This story is part of Image Issue 14, “Elevation,” where we examine beauty as a state of being, a process of realization. Read the whole issue here.
All of my art starts from a very personal place. In a lot of ways, the work is autobiographical, dealing with me coming to terms with being an immigrant in America, being a refugee in America and straddling two cultures, one very conservative, the other one very liberal. One very old, one very new. It can be confusing — do I think of myself as just an American? Or am I Iranian American? What does it mean to distinguish between the two? I’m realizing that even when I make portraits of other people, what I’m really exploring is my own identity.
For the last 12 years, I’ve been making these paintings of veiled figures, where their physical likeness is hidden. I was thinking about how physical likeness does a terrible job of telling the world who you are and where you come from. My wife’s a redhead, she looks Irish, but she’s Puerto Rican. Her entire life she’s been misidentified, culturally and ethnically. And then I’ve also had a very similar experience because I’m dark-skinned for an Iranian. I’ve been misidentified my entire life, even by other Iranians. Both of us have been misidentified based on our physical features and skin. I started thinking: How do you take this history of portraiture, which is based on physical likeness, and how do you expand it, deconstruct it, broaden it? How do you create a portrait that’s a truer representation of someone? That’s where the veiling of the figures came in, when you hide what someone physically looks like, when you take away their natural skin color and make the body an armature to put things on top of — how can you describe people in other ways?
“A lot of my work deals with taking disparate symbols from various cultures and putting them together to tell a parable, a lesson, to describe a moment or talk about an anxiety or fear that I have,” says Amir H. Fallah. (Yubo Dong/For The Times)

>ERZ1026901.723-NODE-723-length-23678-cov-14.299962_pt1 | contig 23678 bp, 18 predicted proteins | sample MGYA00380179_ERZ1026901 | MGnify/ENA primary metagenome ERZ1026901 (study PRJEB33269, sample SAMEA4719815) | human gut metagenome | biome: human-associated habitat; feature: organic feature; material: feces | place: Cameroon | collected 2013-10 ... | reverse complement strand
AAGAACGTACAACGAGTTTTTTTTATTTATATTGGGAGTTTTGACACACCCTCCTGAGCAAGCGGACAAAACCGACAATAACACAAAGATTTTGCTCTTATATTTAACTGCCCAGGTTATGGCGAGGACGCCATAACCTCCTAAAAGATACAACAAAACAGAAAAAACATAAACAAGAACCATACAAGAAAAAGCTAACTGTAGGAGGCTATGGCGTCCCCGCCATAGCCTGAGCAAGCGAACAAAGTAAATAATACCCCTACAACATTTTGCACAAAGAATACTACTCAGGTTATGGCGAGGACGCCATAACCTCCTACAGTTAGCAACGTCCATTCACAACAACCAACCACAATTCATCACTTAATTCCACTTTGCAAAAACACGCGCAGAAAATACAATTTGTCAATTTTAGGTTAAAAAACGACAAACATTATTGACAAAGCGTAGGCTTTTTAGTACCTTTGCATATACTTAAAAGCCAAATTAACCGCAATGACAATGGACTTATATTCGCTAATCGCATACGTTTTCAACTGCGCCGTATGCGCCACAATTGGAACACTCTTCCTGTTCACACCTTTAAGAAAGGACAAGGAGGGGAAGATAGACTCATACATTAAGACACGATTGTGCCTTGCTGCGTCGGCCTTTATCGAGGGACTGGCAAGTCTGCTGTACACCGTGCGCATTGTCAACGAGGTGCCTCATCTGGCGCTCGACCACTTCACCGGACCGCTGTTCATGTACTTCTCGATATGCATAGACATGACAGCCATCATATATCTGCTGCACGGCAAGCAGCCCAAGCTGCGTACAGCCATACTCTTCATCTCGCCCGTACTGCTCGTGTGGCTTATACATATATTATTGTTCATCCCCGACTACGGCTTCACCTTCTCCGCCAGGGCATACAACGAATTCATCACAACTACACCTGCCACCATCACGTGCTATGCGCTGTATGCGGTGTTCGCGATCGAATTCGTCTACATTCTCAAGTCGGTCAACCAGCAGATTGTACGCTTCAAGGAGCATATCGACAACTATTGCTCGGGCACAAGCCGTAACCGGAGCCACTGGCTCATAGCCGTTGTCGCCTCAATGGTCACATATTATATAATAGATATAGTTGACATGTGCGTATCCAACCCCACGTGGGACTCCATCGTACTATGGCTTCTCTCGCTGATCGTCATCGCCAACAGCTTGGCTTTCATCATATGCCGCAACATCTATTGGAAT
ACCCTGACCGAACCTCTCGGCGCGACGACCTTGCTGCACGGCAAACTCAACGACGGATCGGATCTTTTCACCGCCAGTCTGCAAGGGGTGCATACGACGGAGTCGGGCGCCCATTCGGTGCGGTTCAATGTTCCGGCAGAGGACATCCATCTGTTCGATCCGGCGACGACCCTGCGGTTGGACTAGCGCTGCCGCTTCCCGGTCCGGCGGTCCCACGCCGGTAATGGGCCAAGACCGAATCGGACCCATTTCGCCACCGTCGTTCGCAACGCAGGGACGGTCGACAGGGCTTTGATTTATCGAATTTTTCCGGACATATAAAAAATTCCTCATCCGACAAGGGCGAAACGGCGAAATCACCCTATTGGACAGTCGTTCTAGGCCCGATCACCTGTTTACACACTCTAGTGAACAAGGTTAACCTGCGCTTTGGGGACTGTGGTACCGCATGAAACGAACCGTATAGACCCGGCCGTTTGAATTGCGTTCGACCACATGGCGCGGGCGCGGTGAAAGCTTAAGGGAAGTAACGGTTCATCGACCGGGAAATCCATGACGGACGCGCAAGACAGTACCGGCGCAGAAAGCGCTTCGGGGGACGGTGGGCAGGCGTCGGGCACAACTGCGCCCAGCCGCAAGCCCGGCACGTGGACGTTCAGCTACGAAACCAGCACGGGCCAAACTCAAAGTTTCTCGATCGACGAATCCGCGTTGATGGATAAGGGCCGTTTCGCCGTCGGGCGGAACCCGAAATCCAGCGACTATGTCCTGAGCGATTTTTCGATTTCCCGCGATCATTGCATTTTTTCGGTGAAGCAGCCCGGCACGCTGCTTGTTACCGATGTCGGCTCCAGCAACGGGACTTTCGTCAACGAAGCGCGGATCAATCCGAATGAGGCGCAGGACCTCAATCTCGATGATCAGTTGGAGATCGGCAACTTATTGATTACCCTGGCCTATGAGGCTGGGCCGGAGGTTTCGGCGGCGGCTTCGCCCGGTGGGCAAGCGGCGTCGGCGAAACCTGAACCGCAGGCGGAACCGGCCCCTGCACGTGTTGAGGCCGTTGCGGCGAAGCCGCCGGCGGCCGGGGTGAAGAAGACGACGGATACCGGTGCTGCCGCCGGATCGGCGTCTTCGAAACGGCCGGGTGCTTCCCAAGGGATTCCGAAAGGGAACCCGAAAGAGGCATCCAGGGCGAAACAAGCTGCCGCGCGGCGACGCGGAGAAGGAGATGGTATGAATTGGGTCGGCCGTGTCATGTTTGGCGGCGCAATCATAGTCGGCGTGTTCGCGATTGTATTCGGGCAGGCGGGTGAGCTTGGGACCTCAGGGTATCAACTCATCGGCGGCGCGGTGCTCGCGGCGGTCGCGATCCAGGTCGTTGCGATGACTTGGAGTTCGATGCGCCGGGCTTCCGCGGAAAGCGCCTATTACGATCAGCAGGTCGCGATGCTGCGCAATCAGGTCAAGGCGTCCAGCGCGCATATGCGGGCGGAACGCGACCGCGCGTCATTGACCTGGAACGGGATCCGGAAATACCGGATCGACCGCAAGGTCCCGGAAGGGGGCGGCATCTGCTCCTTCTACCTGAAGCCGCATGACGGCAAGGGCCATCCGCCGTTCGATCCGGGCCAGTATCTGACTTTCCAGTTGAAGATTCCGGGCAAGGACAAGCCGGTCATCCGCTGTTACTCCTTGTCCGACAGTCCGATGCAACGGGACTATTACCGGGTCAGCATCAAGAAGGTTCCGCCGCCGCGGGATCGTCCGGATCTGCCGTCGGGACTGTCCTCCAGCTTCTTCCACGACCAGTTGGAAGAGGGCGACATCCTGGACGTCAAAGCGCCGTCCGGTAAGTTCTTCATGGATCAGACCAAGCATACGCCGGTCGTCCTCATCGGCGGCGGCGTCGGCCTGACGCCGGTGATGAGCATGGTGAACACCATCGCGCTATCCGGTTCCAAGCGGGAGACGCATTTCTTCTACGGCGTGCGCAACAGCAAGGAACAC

In this piece, there are references to that body of work, obviously, with the veiling. But in this painting, which is part of a larger body of work that I’m making, the patterning on the fabric becomes very important. The patterning is this mod, kind of “Mad Men"-era style, which was very prominent in America. Between the 1950s and ’80s, these types of patterns were found everywhere, from wallpaper to clothing. For me, that patterning becomes a symbol for the Western middle class. This was also the time when America and Britain essentially started a coup in Iran and overthrew its democratic government. The effects of that initial coup are still being felt today and destabilized generations of Iranians.
“Beauty is an important element in my work. It’s a way to seduce the viewer, to grab their attention and have them stay with the work a bit longer,” says Amir H. Fallah. (Yubo Dong/For The Times)
The title of the piece is “The Value of Destruction Is Worth More Than the Value of Construction.” You have a Rorschach-ed figure representing different polarities, good versus bad, right and wrong, East and West. The figure is piling rocks on top of one another. It’s a bit ambiguous — are they building or destroying? Is it the beginning or the downfall of civilization? Sometimes it can be a bit of both. A state of cultural limbo.
Amir H. Fallah with his painting “The Value of Destruction Is Worth More Than the Value of Construction.” (Zihui Song/For The Times)